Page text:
Tuesday, October 19, 2010
Hat tip to IanPJ for this latest development:
EU Parliamentarians have sent a letter to the Commission requesting that ALL documents relating to the EU funded INDECT scheme be released.
What is INDECT? It is a research project related to develop the basis for electronic profiling via gathering data from freely available online media (including social networking sites), and also enable it to be merged with privately held data (e.g. police records).
The get out clause provided is that such profiling would only take place after a specific crime had been detected (presumably online). Of course nothing in the software itself would prevent it being used in other situations and we're all well aware of the EU's function creep fetish. In any case, as you will see however from reading the description on the project's front page, what might be considered a crime is sufficiently vague and wide reaching that anyone who expresses a strong opinion, or shares any files should consider themselves at risk (I can hardly wait to see how this interacts with uniquely British efforts like PHORM and the Digital Economy Act).
You can browse for youself the currently available list of deliverables. There is a lot of information here. In particular, I would recommend anyone with a computing background look at Deliverable 4.1 - this gives extensive details on the planned methodology and also will suggest to anyone with some knowledge in this area numerous lines of attack for countering such invasive surveillance technology. In this context deliverables 4.2 and 4.3 would also be worth consulting.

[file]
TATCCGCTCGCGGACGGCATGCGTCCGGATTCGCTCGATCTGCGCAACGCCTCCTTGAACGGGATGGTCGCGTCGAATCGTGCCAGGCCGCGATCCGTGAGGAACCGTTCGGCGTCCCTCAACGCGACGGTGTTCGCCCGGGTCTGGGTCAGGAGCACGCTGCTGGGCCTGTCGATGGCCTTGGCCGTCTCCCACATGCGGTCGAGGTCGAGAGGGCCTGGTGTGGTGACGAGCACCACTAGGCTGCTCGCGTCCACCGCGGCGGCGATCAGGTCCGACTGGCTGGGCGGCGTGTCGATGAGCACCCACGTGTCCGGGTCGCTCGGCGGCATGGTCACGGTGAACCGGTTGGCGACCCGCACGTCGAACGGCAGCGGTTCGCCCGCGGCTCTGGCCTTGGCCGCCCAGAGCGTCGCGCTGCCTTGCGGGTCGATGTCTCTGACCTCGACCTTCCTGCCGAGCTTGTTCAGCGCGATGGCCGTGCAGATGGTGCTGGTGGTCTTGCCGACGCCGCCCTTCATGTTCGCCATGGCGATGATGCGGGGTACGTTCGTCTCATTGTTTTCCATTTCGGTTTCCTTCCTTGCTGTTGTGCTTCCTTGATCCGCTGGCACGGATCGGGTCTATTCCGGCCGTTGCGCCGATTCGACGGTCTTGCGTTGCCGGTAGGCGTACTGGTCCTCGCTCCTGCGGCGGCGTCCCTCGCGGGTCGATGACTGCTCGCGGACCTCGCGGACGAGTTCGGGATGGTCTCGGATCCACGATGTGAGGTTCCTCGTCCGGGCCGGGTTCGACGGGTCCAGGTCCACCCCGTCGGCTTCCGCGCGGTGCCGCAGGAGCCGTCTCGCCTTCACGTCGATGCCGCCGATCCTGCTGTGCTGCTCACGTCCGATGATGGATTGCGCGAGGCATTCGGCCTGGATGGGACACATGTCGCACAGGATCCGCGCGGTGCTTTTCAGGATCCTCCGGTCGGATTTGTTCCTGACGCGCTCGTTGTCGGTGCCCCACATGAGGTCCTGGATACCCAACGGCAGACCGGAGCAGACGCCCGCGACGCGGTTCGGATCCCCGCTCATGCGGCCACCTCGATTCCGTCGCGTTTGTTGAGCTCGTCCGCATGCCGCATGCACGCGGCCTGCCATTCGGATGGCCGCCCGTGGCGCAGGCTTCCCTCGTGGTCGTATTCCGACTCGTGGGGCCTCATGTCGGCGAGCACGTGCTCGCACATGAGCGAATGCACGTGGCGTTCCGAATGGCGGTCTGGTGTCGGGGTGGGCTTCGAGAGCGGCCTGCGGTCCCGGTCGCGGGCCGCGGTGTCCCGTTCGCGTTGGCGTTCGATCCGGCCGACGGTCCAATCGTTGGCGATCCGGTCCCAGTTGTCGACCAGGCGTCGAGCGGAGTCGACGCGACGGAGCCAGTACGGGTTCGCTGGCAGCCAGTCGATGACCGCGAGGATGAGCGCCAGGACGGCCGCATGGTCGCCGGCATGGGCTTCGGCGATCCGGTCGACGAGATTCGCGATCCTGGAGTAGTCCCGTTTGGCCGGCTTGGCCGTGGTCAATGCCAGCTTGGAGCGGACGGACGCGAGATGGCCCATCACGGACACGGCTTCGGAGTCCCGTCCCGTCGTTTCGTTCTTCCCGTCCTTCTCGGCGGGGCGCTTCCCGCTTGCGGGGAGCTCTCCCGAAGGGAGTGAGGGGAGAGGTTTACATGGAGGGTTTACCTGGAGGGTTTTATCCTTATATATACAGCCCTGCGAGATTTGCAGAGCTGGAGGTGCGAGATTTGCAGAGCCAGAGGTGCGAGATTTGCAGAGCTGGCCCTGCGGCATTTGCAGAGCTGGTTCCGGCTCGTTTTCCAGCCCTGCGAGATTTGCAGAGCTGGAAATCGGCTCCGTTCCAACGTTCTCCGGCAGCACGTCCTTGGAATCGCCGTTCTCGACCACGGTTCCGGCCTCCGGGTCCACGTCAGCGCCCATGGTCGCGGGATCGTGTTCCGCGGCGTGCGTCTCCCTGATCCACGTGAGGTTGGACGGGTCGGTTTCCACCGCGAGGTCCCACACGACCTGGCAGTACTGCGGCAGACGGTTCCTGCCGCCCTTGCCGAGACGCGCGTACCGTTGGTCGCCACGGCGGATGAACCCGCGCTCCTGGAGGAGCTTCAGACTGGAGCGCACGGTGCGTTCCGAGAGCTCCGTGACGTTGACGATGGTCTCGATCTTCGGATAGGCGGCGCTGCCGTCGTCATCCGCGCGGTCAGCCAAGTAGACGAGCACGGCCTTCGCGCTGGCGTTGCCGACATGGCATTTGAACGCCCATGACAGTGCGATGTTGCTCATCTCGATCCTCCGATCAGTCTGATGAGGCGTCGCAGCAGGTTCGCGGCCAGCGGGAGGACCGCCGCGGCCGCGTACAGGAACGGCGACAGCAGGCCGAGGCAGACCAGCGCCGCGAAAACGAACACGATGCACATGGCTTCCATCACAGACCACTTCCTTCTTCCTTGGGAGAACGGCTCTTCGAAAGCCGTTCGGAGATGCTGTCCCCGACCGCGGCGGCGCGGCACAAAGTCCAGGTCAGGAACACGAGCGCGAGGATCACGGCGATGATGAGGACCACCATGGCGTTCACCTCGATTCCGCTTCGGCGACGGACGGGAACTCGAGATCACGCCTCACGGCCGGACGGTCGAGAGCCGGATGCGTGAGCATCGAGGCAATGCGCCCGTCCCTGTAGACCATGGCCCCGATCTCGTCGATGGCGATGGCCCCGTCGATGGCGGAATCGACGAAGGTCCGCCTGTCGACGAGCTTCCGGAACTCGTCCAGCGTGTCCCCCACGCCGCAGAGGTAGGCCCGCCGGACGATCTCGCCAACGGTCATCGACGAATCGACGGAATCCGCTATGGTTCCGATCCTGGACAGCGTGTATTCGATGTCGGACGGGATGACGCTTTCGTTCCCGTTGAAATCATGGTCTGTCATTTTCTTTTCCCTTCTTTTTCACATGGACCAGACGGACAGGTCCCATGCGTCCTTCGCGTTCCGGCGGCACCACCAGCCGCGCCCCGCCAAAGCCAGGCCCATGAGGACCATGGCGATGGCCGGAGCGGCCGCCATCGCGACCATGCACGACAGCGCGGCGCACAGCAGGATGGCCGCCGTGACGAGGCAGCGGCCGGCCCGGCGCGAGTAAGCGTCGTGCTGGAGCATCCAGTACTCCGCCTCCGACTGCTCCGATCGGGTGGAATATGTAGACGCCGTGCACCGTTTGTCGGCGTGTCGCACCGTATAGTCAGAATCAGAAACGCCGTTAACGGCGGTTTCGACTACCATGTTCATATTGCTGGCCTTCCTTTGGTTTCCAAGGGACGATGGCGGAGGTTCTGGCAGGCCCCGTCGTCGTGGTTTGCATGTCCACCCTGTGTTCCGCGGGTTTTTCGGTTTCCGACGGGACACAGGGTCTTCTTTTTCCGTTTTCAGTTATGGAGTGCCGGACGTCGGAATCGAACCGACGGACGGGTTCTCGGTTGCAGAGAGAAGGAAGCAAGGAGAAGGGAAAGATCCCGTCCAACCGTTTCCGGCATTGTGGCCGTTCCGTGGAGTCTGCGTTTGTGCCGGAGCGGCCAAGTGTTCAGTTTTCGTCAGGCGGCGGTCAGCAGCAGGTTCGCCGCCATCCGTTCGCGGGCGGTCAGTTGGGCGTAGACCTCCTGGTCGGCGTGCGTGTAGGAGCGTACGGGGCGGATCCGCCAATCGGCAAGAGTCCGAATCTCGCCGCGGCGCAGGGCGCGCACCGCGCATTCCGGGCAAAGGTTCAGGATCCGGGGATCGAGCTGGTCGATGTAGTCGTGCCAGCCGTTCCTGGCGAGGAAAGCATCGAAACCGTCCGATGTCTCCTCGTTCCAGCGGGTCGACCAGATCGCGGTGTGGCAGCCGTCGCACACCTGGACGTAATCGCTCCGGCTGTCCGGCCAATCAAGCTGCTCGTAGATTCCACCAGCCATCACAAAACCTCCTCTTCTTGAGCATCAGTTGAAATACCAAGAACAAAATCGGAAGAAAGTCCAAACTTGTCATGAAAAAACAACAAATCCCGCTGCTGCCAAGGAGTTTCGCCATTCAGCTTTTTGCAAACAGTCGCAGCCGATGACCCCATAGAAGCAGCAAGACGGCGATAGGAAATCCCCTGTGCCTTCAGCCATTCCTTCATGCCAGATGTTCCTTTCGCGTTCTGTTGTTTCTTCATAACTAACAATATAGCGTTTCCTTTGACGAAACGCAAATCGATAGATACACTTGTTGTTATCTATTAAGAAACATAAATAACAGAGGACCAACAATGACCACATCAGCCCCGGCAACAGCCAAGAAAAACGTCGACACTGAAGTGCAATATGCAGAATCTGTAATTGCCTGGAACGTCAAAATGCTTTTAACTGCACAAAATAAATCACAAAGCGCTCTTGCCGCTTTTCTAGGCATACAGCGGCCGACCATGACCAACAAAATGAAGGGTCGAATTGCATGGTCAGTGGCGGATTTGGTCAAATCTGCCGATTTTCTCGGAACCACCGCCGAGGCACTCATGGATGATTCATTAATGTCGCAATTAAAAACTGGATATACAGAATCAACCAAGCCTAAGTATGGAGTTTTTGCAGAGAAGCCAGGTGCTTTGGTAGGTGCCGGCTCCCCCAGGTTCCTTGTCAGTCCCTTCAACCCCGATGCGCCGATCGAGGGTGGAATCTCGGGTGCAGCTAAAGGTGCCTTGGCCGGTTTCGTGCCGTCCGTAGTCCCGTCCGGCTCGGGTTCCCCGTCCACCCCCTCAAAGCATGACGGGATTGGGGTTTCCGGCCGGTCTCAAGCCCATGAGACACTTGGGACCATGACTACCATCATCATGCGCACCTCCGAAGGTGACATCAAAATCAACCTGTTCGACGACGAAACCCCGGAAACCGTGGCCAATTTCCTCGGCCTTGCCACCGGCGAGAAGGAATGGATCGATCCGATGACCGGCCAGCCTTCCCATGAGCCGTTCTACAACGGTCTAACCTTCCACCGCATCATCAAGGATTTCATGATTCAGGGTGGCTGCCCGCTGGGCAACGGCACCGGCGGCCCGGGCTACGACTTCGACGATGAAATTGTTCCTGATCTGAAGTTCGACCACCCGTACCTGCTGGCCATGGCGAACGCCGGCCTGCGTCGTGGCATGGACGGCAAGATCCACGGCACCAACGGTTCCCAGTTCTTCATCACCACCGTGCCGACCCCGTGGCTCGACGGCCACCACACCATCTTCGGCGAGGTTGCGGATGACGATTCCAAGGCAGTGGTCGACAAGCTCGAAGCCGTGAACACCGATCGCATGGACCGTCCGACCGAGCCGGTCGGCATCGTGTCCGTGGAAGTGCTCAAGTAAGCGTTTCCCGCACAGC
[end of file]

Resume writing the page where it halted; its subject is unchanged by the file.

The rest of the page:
Also of interest may be a similar project that appears to be focusing more on the conceptual issues (also hat tip to IanPJ for noticing this): Detecter
The bad news:
The bad news is that this event highlights just how pathetic the EU parliament is. This is basically a begging letter to the EU Commission; the unelected executive who determine the EU's policies (and who are also able to keep all of their discussions secret if they choose to). It is very likely the Commission will simply say no. Or if it doesn't, there will be a very quiet announcement that will be missed by our wonderful mass media. Which brings me to my final point:
Tips to the blogosphere:
As per usual the mainstream ("quality") media has consistently let us down on these type of EU funded research projects. It is difficult to understand because all of the EU funded projects must release deliverables to the public. Not only that but many of the researchers are keen to generate publicity and thus are open to contact. Despite these incredibly rich picking grounds, especially knowing how the News Factory Churnalists are often desperate for quick copy, it is incredible to see so little comment on these projects.
I worked on a couple of these projects previously. There is a lot of interesting work going on, some very good and positive, some very detrimental. There is very little reporting on either. However it is a massive area for research and exposure by the blogosphere community. The EU operates numerous - what it calls - 'framework programmes', each one running for a few years, issuing calls for proposals for research funding in areas dictated by the EU as important. Each programme is numbered sequentially FP6 projects have just ended and FP7 projects are now starting. You can search for all of them on CORDIS. Googling any search terms you like and also adding 'FP6' or 'FP7' can also be effective. Have at it!